19. Arbitrarily tunable orbital angular momentum of photons.

    PubMed

    Pan, Yue; Gao, Xu-Zhen; Ren, Zhi-Cheng; Wang, Xi-Lin; Tu, Chenghou; Li, Yongnan; Wang, Hui-Tian

    2016-01-01

    Orbital angular momentum (OAM) of photons, as a new fundamental degree of freedom, has excited a great diversity of interest, because of a variety of emerging applications. Arbitrarily tunable OAM has gained much attention, but its creation remains still a tremendous challenge. We demonstrate the realization of well-controlled arbitrarily tunable OAM in both theory and experiment. We present the concept of general OAM, which extends the OAM carried by the scalar vortex field to the OAM carried by the azimuthally varying polarized vector field. The arbitrarily tunable OAM we presented has the same characteristics as the well-defined integer OAM: intrinsic OAM, uniform local OAM and intensity ring, and propagation stability. The arbitrarily tunable OAM has unique natures: it is allowed to be flexibly tailored and the radius of the focusing ring can have various choices for a desired OAM, which are of great significance to the benefit of surprising applications of the arbitrary OAM. PMID:27378234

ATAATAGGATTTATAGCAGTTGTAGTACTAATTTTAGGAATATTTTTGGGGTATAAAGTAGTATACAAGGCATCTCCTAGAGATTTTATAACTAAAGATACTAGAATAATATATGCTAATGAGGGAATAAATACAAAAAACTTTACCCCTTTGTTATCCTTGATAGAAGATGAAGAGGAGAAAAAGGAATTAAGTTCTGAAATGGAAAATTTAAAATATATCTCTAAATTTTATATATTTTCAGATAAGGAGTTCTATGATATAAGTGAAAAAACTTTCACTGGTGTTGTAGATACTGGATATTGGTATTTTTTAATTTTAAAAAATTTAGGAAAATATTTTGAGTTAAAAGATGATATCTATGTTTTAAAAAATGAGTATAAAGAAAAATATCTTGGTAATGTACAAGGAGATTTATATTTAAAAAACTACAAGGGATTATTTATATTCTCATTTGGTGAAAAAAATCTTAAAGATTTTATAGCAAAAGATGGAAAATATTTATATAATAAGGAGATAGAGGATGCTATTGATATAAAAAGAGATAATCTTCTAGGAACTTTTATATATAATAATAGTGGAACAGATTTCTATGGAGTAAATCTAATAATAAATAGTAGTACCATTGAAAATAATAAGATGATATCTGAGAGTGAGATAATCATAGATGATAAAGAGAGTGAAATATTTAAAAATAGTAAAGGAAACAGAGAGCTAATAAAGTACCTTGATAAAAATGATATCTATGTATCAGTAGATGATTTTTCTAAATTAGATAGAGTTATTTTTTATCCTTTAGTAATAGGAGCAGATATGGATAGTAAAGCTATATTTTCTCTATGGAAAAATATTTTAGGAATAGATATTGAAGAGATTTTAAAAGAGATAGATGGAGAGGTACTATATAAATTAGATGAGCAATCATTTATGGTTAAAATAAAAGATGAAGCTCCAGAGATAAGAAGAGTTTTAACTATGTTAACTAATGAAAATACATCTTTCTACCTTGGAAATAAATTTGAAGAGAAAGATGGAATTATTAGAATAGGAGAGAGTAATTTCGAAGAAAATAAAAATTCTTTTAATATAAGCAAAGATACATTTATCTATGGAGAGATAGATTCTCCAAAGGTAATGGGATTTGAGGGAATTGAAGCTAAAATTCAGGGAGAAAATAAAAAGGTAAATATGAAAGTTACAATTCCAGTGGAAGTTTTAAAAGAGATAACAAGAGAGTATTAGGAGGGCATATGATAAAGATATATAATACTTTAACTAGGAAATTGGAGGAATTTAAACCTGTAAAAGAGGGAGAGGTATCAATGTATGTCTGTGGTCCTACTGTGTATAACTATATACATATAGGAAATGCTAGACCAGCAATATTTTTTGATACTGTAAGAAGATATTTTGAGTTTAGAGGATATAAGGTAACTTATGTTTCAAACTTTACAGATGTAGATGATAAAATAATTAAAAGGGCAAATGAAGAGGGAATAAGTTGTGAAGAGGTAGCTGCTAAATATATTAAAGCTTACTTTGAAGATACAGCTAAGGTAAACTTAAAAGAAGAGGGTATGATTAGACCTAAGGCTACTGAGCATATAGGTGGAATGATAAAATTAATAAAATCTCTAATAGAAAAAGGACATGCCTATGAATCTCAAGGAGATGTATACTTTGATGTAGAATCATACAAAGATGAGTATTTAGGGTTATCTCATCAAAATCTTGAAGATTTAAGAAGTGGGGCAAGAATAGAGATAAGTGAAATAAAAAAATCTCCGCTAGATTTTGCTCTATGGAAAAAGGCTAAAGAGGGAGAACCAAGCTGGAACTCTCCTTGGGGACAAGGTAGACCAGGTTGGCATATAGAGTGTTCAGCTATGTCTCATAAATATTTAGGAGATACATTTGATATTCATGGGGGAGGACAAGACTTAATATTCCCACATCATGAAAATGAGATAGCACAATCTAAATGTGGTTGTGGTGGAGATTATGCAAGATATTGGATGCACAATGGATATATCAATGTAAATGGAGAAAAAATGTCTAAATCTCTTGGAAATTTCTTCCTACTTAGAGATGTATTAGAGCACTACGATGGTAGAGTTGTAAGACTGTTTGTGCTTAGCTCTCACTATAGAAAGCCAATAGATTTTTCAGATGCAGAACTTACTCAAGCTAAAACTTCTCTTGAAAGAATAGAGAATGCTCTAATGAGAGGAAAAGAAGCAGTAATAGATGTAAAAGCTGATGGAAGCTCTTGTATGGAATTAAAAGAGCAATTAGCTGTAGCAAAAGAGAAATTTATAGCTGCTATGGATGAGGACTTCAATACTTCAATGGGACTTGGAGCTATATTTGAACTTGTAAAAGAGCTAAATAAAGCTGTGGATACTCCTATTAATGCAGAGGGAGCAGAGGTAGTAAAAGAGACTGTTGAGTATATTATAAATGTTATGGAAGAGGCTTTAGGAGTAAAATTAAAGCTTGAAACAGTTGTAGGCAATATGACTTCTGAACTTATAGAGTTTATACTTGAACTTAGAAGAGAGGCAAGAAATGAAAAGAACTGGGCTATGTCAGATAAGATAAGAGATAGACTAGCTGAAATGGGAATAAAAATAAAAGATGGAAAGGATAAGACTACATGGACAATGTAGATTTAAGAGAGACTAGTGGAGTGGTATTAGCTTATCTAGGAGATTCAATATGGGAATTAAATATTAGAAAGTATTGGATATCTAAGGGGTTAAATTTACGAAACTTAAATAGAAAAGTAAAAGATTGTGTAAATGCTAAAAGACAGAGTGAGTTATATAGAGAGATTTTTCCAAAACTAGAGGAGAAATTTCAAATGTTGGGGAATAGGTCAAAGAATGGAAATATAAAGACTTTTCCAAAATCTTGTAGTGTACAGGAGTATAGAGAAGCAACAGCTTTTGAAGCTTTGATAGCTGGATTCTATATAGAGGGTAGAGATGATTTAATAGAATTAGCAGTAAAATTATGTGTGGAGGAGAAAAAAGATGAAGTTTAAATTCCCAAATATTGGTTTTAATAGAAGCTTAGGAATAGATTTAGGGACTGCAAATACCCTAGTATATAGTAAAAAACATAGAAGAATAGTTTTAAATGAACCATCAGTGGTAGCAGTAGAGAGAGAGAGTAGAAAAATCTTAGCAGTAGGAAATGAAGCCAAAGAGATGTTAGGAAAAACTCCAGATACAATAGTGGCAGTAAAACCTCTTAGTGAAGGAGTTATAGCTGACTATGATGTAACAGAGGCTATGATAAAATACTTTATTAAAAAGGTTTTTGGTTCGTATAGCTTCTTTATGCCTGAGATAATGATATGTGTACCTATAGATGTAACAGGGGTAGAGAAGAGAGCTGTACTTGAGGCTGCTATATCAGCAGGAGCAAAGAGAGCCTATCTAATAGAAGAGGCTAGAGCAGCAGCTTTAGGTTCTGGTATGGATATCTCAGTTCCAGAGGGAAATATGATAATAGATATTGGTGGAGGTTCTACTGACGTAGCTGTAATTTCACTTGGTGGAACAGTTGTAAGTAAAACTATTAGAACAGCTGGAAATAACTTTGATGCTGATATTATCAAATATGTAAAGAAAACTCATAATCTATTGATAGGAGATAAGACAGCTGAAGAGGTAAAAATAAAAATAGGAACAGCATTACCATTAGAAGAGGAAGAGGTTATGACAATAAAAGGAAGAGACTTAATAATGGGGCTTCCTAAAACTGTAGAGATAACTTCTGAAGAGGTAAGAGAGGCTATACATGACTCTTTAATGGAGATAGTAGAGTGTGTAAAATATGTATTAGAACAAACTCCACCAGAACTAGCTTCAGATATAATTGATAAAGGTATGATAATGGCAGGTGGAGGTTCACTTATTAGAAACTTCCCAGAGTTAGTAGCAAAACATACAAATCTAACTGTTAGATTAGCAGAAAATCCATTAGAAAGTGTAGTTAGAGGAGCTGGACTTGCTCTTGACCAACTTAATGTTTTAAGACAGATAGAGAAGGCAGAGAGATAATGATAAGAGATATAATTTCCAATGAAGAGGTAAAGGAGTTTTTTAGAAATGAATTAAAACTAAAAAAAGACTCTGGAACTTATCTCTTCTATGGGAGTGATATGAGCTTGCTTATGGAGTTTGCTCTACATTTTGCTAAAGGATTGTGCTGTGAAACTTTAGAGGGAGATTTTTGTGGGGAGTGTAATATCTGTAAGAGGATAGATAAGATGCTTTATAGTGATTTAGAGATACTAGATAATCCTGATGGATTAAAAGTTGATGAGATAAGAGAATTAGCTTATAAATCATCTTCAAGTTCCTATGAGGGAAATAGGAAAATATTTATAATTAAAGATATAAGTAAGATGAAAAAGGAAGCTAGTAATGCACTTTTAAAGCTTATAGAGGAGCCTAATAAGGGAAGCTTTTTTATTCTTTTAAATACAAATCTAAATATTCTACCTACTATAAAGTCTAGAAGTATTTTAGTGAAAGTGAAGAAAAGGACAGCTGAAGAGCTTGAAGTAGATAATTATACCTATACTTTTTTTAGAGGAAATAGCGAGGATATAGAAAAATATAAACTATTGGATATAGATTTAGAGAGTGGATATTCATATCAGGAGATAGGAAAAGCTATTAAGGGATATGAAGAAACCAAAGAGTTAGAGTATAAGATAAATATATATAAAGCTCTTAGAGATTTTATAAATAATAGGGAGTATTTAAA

20. Arbitrarily tunable orbital angular momentum of photons

    PubMed Central

    Pan, Yue; Gao, Xu-Zhen; Ren, Zhi-Cheng; Wang, Xi-Lin; Tu, Chenghou; Li, Yongnan; Wang, Hui-Tian

    2016-01-01

    Orbital angular momentum (OAM) of photons, as a new fundamental degree of freedom, has excited a great diversity of interest, because of a variety of emerging applications. Arbitrarily tunable OAM has gained much attention, but its creation remains still a tremendous challenge. We demonstrate the realization of well-controlled arbitrarily tunable OAM in both theory and experiment. We present the concept of general OAM, which extends the OAM carried by the scalar vortex field to the OAM carried by the azimuthally varying polarized vector field. The arbitrarily tunable OAM we presented has the same characteristics as the well-defined integer OAM: intrinsic OAM, uniform local OAM and intensity ring, and propagation stability. The arbitrarily tunable OAM has unique natures: it is allowed to be flexibly tailored and the radius of the focusing ring can have various choices for a desired OAM, which are of great significance to the benefit of surprising applications of the arbitrary OAM. PMID:27378234

  1. Highlight shapes and perception of gloss for real and photographed objects.

    PubMed

    van Assen, Jan Jaap R; Wijntjes, Maarten W A; Pont, Sylvia C

    2016-01-01